Furthermore, the FBI discovered that there were nine IP addresses that ‘pompompurin’ used to access RaidForums that were linked to a Verizon account in Fitzpatrick’s name. One of the IP addresses linked was Fitzpatrick’s home IP address after he failed to use a VPN to log into RaidForums. This mistake led the FBI right to Fitzpatrick’s door with a warrant to search his home and interview him where he quickly admitted to being ‘pompompurin’ and running Breach Forums.

Despite being highly respected in the cybercrime community, Conor Brian Fitzpatrick ultimately made critical mistakes that resulted in his downfall. His failure to keep his online and real-life identities separate, coupled with lax operational security, proved to be his undoing. Fitzpatrick became complacent and let his guard down, making avoidable errors that ultimately led to his arrest. His ego, once a driving force behind his success, ultimately became his downfall, providing the FBI with the opportunity to bring him to justice.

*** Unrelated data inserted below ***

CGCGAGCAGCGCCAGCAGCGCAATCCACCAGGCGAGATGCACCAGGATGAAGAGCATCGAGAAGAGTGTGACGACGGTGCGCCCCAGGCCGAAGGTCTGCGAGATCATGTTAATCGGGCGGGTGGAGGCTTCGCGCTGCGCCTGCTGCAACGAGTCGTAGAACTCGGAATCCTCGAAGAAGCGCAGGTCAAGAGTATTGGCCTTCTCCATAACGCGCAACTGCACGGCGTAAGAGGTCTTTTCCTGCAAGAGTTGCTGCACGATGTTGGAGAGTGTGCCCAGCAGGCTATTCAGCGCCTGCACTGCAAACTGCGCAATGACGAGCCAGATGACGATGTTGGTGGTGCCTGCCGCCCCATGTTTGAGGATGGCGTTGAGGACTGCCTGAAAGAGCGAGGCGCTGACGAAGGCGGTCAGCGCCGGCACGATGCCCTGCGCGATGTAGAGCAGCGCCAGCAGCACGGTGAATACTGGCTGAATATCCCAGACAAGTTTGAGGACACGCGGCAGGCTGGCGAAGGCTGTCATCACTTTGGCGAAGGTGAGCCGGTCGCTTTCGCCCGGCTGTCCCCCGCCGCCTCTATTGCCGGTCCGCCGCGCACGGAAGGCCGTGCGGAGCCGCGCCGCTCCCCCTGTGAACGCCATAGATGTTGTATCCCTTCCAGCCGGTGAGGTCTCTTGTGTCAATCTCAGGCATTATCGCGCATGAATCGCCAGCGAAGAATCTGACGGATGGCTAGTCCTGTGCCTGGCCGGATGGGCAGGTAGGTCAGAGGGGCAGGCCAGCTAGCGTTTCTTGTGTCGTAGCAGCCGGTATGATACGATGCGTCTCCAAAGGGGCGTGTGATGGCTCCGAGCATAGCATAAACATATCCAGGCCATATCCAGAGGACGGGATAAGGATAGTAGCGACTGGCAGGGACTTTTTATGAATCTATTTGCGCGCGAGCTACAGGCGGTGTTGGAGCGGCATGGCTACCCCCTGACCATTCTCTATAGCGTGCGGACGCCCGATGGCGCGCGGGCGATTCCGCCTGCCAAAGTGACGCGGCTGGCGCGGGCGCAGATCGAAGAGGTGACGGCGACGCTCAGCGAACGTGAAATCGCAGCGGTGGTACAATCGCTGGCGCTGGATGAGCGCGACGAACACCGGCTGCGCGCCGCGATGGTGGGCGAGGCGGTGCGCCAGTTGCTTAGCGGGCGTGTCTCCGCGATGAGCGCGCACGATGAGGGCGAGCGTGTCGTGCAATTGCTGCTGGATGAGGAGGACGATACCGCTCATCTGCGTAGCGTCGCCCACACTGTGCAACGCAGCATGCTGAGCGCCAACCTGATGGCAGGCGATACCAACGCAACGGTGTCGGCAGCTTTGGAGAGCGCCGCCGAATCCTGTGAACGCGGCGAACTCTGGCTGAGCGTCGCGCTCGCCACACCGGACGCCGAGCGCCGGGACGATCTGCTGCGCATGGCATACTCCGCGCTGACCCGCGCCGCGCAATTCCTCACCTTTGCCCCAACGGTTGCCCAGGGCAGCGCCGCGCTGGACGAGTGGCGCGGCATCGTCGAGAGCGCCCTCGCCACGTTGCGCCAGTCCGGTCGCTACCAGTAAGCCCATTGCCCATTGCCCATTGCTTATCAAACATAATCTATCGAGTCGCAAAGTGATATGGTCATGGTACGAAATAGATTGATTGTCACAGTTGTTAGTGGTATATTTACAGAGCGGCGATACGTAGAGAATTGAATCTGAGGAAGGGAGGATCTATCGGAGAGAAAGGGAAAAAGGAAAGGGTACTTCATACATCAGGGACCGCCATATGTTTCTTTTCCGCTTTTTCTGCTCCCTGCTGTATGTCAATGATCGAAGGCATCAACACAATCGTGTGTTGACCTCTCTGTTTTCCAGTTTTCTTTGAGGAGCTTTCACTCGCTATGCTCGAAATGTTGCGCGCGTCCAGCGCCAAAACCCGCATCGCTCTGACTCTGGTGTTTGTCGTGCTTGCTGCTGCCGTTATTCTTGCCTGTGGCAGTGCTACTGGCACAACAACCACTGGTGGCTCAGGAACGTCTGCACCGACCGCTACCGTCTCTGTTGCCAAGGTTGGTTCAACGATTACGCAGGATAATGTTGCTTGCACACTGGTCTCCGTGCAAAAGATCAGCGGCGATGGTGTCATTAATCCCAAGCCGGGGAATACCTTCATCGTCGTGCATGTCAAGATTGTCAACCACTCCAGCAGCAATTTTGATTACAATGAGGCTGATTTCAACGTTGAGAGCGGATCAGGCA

Following the apprehension of Conor Fitzpatrick, an administrator of Breach Forums known as 'Baphomet' made an announcement on Telegram, claiming that attempts were underway to keep the website functioning. However, within a day, 'Baphomet' declared that the forum would be closed for good, citing the reason that "nothing is safe anymore." This decision was reinforced by the Department of Justice's revelation in their case against Fitzpatrick, which disclosed how they had gained access to the databases of RaidForums, leading the Breach Forum administrators to believe that their forum could have been similarly compromised and as such, Breached was closed for good.


The Future for Data Leak Marketplaces